Edward B. Garon, MD, MS, discusses data from the phase 3 CANOPY-A study and what they mean for the future of canakinumab for patients with non–small cell lung cancer.
Edward B. Garon, MD, MS, professor of medicine, Geffen School of Medicine, Department of Medicine, Division of Hematology/Oncology, University of California, Los Angeles, discusses his thoughts on the data from the phase 3 CANOPY-A study (NCT03447769) and what they mean for the future of canakinumab (Ilaris) for patients with non–small cell lung cancer (NSCLC).
CANOPY-A study evaluated treatment with adjuvant canakinumab in patients with completely resected NSCLC. Data presented at the 2022 ESMO showed that the study failed to meet its primary end point of disease-free survival.
While Garon notes he is unsure of other places where there could be therapeutic utility with the agent across cancer, he looks forward to the future exploration of canakinumab. Garon also anticipates that research will rely on additional preclinical evaluation to examine the role of inflammation in lung cancer and discusses the unmet needs in the NSCLC space.
0:08 | In the end, the only sort of questions we can answer with this data are the ones that were asked. I think that this data is clear that in the setting of resected non–small cell lung cancer, this is not an attractive avenue. I don't know if that means that there are not other places where there could be therapeutic utility across cancer, but what I would say is that I would anticipate future exploration of this will rely on additional preclinical evaluation looking at the role of inflammation in lung cancer.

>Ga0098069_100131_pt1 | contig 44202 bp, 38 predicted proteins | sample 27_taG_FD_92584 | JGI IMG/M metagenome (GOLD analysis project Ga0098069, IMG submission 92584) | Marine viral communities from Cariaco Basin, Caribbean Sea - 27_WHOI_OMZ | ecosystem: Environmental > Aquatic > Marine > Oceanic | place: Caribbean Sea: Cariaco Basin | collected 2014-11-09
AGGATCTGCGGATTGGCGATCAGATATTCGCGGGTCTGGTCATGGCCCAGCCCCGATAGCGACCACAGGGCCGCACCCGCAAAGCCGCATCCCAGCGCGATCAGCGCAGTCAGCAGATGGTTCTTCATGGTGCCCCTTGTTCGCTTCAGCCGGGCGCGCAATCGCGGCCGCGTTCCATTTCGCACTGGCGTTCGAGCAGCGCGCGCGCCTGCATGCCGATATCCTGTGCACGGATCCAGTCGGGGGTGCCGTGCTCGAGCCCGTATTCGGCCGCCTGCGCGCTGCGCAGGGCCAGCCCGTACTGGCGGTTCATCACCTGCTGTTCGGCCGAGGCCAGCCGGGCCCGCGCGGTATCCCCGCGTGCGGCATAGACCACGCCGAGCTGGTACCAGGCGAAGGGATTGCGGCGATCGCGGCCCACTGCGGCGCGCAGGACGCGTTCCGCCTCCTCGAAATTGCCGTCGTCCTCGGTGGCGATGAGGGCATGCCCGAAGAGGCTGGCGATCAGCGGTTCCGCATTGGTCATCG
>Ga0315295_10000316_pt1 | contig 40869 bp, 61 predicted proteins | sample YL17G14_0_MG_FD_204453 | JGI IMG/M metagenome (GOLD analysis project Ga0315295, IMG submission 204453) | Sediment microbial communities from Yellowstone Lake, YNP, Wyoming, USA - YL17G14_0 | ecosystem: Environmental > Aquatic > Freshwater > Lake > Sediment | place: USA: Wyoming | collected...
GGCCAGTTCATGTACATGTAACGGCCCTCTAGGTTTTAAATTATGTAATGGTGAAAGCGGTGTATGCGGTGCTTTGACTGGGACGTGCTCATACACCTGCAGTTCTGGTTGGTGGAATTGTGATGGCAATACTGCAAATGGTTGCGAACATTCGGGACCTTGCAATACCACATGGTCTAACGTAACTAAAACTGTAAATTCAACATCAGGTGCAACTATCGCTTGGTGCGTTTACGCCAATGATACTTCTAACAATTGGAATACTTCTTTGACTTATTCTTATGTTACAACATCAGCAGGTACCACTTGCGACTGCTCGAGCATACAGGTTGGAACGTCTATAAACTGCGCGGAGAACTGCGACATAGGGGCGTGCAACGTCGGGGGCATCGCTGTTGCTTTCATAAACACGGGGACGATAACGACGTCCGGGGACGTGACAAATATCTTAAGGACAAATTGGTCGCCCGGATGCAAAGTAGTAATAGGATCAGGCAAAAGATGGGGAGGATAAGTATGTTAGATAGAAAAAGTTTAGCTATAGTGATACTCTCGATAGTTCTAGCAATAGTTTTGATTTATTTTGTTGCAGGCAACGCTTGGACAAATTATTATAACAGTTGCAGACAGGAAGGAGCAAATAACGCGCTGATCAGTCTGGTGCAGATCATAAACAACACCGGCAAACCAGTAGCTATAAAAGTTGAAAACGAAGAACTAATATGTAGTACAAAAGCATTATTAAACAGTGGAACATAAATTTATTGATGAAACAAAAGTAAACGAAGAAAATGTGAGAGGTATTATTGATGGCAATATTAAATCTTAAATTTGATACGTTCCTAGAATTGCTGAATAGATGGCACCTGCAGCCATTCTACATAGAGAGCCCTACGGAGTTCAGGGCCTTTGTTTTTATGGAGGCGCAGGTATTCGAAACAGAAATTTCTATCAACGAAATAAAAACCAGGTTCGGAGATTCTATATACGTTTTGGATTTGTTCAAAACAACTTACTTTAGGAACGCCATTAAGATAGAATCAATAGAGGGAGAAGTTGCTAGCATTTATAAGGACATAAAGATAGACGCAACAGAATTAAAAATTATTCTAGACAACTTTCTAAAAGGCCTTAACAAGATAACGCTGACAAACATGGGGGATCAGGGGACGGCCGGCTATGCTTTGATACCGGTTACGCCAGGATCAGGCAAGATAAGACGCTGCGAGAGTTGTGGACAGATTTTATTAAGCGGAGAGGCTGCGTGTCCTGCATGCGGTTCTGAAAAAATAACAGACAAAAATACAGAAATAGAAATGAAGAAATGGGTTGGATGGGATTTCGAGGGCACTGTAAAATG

0:50 | After many years of somewhat unimpressive advances or minimal advances in the setting of early stage, non–small cell lung cancer, there's been a tremendous amount of exciting data over the last few months to years looking at the role of immune checkpoint inhibitors in this early stage setting, as well as data looking at signal transduction inhibitors, and osimertinib [Tagrisso]. Still, we recommend cisplatin based chemotherapy for patients which is a sort of chemotherapeutic approach associated with a fairly high degree of toxicity. Overall, the efficacy is less than we would hope for.
1:42 | I think that an emerging question is for what to do in patients who receive neoadjuvant chemoimmunotherapy and do not have a complete response. Very nice work as part of the Checkmate-816 study [NCT02998528] showed the importance of nivolumab [Opdivo] plus chemotherapy as a potential approach that could improve outcomes in early-stage disease. The data was impressive, particularly for patients who achieved a complete pathologic response, which was about a quarter of the patients. In the other patients, it's not clear what the value was. I think 1 of the challenges that we will have is, what to do in that group of patients after they've completed their chemoimmunotherapy?